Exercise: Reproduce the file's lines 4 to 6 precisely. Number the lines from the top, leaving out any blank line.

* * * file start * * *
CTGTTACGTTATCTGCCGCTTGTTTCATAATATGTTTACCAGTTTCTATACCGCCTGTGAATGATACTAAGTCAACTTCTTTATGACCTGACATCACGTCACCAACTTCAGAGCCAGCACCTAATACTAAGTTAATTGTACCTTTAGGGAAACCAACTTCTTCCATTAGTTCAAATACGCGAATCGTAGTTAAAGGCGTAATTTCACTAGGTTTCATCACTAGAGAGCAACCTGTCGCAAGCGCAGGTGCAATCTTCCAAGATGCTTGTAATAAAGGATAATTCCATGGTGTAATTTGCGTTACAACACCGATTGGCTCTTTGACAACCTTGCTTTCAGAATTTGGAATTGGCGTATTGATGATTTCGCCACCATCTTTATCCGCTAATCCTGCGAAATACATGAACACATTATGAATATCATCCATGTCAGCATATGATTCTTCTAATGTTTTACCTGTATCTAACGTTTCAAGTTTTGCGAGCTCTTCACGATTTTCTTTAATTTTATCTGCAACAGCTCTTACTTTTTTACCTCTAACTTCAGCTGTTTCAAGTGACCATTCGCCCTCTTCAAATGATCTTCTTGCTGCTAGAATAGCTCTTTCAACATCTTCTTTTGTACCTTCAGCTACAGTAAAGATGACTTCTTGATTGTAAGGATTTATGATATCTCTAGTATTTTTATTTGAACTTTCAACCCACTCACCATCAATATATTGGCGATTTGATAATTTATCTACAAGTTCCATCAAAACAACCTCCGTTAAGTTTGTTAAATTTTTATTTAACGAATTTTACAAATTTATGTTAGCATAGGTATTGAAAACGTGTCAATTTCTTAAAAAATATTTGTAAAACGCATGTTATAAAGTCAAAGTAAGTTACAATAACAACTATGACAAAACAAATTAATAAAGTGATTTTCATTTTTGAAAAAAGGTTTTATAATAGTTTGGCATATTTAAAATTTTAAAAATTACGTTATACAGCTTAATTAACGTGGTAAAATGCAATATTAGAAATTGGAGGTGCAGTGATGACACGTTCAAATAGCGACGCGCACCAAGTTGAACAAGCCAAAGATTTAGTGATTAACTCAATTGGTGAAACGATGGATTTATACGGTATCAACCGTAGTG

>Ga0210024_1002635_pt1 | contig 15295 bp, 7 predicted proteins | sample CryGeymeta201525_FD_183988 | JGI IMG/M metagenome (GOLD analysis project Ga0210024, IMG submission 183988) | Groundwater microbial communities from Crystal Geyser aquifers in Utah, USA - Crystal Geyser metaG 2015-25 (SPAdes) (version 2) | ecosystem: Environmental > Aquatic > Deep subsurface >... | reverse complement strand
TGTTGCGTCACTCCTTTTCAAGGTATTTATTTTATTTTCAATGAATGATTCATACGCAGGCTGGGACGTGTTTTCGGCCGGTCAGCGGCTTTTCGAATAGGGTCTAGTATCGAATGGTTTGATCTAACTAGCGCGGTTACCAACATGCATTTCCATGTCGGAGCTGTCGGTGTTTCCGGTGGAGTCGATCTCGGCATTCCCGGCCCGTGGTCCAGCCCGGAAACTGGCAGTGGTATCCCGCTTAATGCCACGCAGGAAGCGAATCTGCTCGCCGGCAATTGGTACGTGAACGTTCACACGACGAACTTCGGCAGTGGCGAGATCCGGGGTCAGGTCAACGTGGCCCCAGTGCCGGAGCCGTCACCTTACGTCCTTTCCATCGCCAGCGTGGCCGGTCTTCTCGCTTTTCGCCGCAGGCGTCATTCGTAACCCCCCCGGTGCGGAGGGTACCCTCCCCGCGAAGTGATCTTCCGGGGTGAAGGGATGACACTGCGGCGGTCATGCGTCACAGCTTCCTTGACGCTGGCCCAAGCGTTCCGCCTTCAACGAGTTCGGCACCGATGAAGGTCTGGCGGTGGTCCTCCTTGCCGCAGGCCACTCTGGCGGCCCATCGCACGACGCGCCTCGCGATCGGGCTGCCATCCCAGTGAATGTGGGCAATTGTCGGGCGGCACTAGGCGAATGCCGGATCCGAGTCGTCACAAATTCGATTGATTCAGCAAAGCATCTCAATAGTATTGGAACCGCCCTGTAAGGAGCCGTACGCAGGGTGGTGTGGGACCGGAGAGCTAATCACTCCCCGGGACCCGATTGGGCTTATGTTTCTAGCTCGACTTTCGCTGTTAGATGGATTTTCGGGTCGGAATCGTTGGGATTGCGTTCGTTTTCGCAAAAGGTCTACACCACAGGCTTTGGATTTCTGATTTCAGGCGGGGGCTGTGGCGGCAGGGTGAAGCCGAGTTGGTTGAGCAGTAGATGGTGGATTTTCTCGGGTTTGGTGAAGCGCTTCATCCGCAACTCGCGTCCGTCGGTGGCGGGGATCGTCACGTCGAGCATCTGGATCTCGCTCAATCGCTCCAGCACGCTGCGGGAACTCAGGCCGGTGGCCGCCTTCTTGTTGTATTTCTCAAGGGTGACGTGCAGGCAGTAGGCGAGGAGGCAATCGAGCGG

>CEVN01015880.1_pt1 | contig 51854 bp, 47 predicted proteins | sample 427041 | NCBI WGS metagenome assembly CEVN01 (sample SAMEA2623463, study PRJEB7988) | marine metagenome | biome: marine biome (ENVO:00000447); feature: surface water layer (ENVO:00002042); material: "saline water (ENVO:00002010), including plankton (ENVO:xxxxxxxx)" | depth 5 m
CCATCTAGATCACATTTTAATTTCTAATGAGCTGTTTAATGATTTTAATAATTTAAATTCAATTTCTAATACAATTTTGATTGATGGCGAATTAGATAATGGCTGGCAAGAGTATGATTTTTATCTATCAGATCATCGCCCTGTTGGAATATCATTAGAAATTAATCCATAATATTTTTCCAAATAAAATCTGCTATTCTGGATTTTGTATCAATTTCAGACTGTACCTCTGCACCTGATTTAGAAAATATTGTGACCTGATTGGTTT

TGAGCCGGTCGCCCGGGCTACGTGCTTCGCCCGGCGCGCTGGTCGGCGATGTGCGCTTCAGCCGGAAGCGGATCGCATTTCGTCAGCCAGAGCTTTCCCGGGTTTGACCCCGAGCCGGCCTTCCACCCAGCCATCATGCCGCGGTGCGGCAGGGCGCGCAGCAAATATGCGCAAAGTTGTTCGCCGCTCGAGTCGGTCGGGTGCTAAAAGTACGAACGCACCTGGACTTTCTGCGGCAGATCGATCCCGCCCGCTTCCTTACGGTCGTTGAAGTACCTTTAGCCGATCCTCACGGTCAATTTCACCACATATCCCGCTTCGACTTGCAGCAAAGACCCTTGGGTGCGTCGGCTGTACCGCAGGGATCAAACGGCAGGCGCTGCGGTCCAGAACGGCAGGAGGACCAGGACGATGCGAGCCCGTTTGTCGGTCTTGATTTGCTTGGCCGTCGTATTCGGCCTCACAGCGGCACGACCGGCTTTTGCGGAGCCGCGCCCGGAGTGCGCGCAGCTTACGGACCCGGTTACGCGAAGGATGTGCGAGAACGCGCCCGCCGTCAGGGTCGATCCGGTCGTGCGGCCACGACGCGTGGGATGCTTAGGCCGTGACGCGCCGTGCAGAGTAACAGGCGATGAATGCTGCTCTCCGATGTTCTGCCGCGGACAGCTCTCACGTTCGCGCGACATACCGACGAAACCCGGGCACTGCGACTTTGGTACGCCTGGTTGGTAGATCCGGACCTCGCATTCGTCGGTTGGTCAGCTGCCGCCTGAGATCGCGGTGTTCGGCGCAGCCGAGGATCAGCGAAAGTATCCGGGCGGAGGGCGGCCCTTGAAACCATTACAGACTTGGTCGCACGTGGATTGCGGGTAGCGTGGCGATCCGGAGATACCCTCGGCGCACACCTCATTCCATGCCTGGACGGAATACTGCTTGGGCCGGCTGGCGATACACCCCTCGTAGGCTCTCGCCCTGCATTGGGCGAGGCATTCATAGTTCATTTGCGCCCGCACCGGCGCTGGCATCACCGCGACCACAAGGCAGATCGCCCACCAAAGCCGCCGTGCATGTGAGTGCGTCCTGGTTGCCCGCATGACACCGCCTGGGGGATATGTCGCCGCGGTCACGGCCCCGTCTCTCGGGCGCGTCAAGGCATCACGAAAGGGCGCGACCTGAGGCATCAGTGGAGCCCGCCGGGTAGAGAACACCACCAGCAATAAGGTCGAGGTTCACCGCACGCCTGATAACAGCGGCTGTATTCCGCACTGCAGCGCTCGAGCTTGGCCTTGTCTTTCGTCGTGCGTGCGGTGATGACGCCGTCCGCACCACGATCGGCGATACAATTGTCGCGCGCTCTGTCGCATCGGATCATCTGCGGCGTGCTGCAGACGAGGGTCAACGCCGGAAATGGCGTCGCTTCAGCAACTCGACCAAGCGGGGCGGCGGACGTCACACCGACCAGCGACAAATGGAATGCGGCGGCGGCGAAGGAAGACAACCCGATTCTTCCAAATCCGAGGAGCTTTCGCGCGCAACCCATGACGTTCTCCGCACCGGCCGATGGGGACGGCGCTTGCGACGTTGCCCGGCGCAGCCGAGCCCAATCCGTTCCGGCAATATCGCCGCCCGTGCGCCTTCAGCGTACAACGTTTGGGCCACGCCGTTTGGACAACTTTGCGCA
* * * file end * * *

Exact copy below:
>CEVN01015880.1_pt1 | contig 51854 bp, 47 predicted proteins | sample 427041 | NCBI WGS metagenome assembly CEVN01 (sample SAMEA2623463, study PRJEB7988) | marine metagenome | biome: marine biome (ENVO:00000447); feature: surface water layer (ENVO:00002042); material: "saline water (ENVO:00002010), including plankton (ENVO:xxxxxxxx)" | depth 5 m
CCATCTAGATCACATTTTAATTTCTAATGAGCTGTTTAATGATTTTAATAATTTAAATTCAATTTCTAATACAATTTTGATTGATGGCGAATTAGATAATGGCTGGCAAGAGTATGATTTTTATCTATCAGATCATCGCCCTGTTGGAATATCATTAGAAATTAATCCATAATATTTTTCCAAATAAAATCTGCTATTCTGGATTTTGTATCAATTTCAGACTGTACCTCTGCACCTGATTTAGAAAATATTGTGACCTGATTGGTTT

TGAGCCGGTCGCCCGGGCTACGTGCTTCGCCCGGCGCGCTGGTCGGCGATGTGCGCTTCAGCCGGAAGCGGATCGCATTTCGTCAGCCAGAGCTTTCCCGGGTTTGACCCCGAGCCGGCCTTCCACCCAGCCATCATGCCGCGGTGCGGCAGGGCGCGCAGCAAATATGCGCAAAGTTGTTCGCCGCTCGAGTCGGTCGGGTGCTAAAAGTACGAACGCACCTGGACTTTCTGCGGCAGATCGATCCCGCCCGCTTCCTTACGGTCGTTGAAGTACCTTTAGCCGATCCTCACGGTCAATTTCACCACATATCCCGCTTCGACTTGCAGCAAAGACCCTTGGGTGCGTCGGCTGTACCGCAGGGATCAAACGGCAGGCGCTGCGGTCCAGAACGGCAGGAGGACCAGGACGATGCGAGCCCGTTTGTCGGTCTTGATTTGCTTGGCCGTCGTATTCGGCCTCACAGCGGCACGACCGGCTTTTGCGGAGCCGCGCCCGGAGTGCGCGCAGCTTACGGACCCGGTTACGCGAAGGATGTGCGAGAACGCGCCCGCCGTCAGGGTCGATCCGGTCGTGCGGCCACGACGCGTGGGATGCTTAGGCCGTGACGCGCCGTGCAGAGTAACAGGCGATGAATGCTGCTCTCCGATGTTCTGCCGCGGACAGCTCTCACGTTCGCGCGACATACCGACGAAACCCGGGCACTGCGACTTTGGTACGCCTGGTTGGTAGATCCGGACCTCGCATTCGTCGGTTGGTCAGCTGCCGCCTGAGATCGCGGTGTTCGGCGCAGCCGAGGATCAGCGAAAGTATCCGGGCGGAGGGCGGCCCTTGAAACCATTACAGACTTGGTCGCACGTGGATTGCGGGTAGCGTGGCGATCCGGAGATACCCTCGGCGCACACCTCATTCCATGCCTGGACGGAATACTGCTTGGGCCGGCTGGCGATACACCCCTCGTAGGCTCTCGCCCTGCATTGGGCGAGGCATTCATAGTTCATTTGCGCCCGCACCGGCGCTGGCATCACCGCGACCACAAGGCAGATCGCCCACCAAAGCCGCCGTGCATGTGAGTGCGTCCTGGTTGCCCGCATGACACCGCCTGGGGGATATGTCGCCGCGGTCACGGCCCCGTCTCTCGGGCGCGTCAAGGCATCACGAAAGGGCGCGACCTGAGGCATCAGTGGAGCCCGCCGGGTAGAGAACACCACCAGCAATAAGGTCGAGGTTCACCGCACGCCTGATAACAGCGGCTGTATTCCGCACTGCAGCGCTCGAGCTTGGCCTTGTCTTTCGTCGTGCGTGCGGTGATGACGCCGTCCGCACCACGATCGGCGATACAATTGTCGCGCGCTCTGTCGCATCGGATCATCTGCGGCGTGCTGCAGACGAGGGTCAACGCCGGAAATGGCGTCGCTTCAGCAACTCGACCAAGCGGGGCGGCGGACGTCACACCGACCAGCGACAAATGGAATGCGGCGGCGGCGAAGGAAGACAACCCGATTCTTCCAAATCCGAGGAGCTTTCGCGCGCAACCCATGACGTTCTCCGCACCGGCCGATGGGGACGGCGCTTGCGACGTTGCCCGGCGCAGCCGAGCCCAATCCGTTCCGGCAATATCGCCGCCCGTGCGCCTTCAGCGTACAACGTTTGGGCCACGCCGTTTGGACAACTTTGCGCA